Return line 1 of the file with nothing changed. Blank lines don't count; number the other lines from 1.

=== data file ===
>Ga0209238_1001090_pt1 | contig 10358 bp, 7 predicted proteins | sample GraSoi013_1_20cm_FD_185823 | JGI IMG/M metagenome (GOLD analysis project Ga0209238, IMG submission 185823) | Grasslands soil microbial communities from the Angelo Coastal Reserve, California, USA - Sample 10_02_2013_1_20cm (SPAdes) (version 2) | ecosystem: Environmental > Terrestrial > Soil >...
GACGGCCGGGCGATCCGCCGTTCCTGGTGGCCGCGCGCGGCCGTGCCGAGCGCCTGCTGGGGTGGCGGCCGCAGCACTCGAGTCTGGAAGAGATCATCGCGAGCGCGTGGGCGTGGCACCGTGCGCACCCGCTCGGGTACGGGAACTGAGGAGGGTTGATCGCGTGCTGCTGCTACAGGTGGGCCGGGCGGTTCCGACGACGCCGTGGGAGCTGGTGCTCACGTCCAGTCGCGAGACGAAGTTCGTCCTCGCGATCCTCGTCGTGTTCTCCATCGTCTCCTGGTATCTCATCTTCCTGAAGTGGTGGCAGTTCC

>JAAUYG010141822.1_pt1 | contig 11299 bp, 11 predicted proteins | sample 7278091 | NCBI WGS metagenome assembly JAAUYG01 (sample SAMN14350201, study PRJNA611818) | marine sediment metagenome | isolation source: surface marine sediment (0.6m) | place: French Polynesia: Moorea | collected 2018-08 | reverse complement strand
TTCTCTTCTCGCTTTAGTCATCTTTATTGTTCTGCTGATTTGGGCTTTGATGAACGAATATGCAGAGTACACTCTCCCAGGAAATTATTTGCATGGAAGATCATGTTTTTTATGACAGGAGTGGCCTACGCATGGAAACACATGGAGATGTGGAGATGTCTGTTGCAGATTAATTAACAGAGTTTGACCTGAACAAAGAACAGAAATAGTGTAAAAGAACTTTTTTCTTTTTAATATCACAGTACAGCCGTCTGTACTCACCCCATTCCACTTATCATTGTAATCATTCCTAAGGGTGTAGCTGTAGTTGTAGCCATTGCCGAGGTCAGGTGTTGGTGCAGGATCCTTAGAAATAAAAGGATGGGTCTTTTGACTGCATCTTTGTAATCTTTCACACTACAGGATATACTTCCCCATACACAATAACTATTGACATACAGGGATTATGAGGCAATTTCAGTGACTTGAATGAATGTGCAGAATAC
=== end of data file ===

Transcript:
>Ga0209238_1001090_pt1 | contig 10358 bp, 7 predicted proteins | sample GraSoi013_1_20cm_FD_185823 | JGI IMG/M metagenome (GOLD analysis project Ga0209238, IMG submission 185823) | Grasslands soil microbial communities from the Angelo Coastal Reserve, California, USA - Sample 10_02_2013_1_20cm (SPAdes) (version 2) | ecosystem: Environmental > Terrestrial > Soil >...